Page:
I buried the feelings so deep that there were times when I was actually convinced that Rick did it.
I had never had an opportunity to contact Rick.
To let him know that I had stopped blaming him and taken responsibility for the murder of my grandmother.
When learning that he passed once again, it's, you know, another layer of pain that I didn't get a chance to tell him, "Hey, man, I'm sorry.
I didn't mean to do that.
But I did.
" Uh, my family contact is limited to very few.
My fault.
I've caused them so much pain, I can't expect them to forgive me on any level.
The only people that I have been in contact with and were in contact with was my Uncle Bobby Wacker That was up until his death.
And my stepsister Wendy, and my stepmother Mary.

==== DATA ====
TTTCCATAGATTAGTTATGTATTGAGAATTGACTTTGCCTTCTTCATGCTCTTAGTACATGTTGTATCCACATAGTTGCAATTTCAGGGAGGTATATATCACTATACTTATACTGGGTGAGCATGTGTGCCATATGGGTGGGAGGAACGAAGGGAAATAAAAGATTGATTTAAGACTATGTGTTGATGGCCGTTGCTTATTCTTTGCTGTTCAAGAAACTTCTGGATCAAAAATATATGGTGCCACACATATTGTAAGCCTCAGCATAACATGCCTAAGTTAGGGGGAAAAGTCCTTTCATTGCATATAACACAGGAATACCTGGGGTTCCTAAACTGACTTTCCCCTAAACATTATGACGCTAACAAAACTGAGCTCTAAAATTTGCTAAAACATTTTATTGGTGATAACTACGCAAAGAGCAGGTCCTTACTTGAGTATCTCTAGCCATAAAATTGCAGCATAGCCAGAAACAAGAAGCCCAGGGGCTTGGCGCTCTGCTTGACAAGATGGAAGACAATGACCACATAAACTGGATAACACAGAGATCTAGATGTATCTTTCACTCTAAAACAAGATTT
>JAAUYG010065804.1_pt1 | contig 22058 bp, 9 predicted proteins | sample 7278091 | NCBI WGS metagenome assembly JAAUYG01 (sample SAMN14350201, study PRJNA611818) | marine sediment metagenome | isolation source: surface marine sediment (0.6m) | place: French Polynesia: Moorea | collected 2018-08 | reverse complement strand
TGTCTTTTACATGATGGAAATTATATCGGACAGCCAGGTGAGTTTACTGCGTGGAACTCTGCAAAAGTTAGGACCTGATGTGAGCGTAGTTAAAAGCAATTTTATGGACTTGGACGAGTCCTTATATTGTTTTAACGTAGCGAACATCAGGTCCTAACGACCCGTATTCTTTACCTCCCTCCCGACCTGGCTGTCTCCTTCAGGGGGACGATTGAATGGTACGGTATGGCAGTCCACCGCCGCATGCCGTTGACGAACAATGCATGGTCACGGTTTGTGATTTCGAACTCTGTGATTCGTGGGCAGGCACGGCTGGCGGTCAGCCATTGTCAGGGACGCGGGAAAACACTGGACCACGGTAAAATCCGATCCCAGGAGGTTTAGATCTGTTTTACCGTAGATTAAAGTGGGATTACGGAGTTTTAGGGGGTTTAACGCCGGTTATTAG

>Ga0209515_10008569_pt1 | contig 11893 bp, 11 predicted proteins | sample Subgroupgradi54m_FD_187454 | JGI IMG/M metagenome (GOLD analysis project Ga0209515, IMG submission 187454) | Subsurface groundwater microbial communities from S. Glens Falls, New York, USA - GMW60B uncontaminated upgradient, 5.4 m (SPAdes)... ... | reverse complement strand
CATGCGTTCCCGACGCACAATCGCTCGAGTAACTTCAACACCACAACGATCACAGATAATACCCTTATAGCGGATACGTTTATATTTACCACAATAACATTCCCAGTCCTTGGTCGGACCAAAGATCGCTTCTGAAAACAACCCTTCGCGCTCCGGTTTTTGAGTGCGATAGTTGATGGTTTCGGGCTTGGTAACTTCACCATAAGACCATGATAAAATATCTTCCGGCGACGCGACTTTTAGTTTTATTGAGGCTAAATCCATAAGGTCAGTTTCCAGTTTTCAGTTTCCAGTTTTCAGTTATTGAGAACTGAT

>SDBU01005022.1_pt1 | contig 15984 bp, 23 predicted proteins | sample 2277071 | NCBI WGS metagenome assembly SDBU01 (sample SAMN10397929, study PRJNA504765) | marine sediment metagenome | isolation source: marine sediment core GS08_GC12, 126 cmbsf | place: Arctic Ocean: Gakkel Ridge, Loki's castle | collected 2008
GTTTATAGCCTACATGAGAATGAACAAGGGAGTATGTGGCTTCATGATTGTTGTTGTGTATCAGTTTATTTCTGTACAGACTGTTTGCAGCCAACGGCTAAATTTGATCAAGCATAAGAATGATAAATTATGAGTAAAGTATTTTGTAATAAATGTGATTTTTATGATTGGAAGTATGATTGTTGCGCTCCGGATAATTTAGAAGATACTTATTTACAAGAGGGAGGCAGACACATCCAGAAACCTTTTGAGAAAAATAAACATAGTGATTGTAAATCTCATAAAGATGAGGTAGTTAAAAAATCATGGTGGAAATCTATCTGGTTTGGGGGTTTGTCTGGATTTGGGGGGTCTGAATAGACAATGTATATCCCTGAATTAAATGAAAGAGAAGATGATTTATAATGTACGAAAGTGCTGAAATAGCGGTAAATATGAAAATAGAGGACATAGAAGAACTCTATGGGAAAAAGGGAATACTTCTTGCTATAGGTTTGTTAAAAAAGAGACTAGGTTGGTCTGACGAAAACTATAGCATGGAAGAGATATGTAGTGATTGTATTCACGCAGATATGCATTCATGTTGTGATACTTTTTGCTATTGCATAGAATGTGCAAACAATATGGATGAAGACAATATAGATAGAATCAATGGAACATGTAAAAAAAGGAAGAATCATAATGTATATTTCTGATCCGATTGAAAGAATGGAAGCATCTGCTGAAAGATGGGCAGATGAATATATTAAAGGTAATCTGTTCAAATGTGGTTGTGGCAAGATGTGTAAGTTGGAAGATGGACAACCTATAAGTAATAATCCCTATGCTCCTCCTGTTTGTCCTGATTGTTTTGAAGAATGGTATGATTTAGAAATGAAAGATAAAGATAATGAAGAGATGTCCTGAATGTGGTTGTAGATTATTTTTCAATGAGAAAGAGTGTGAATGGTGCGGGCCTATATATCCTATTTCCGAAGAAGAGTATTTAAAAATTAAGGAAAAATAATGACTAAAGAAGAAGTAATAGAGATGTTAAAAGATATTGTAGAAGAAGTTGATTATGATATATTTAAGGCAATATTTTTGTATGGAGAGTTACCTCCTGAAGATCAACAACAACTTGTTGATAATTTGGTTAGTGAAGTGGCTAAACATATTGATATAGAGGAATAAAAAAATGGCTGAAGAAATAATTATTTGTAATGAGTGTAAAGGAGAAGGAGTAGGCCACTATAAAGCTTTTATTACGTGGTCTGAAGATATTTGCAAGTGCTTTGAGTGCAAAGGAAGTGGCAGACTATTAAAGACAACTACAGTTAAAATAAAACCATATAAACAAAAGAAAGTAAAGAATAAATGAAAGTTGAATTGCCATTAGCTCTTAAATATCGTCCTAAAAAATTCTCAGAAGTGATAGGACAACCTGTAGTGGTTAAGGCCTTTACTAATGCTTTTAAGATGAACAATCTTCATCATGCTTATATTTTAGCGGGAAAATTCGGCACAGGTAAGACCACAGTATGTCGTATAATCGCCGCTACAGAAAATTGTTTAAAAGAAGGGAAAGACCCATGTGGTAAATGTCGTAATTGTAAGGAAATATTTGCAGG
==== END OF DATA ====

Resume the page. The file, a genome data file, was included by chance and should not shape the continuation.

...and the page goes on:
And then we just fell off a little bit.
Well, after one of my interviews with the team, I got an email from my sister.
I hadn't heard from her since 2009.
And I believe she's coming up to see me today.
It'll be the first time I've seen her since we were young.
And I always missed communicating with her.
Because those childhood memories are some of the best that I've got.
It was the highlight of my life to visit my dad on the weekends and spend time with my sister.
I've been dishonorable for most of my existence.
I will not be dishonorable anymore.
I will be honorable in every action that I do.
If you're truly remorseful, and you truly recognize the devastation that you caused by taking another person's life, I think you can move on from it.
Apologize, make amends.
Mean it.
Own it.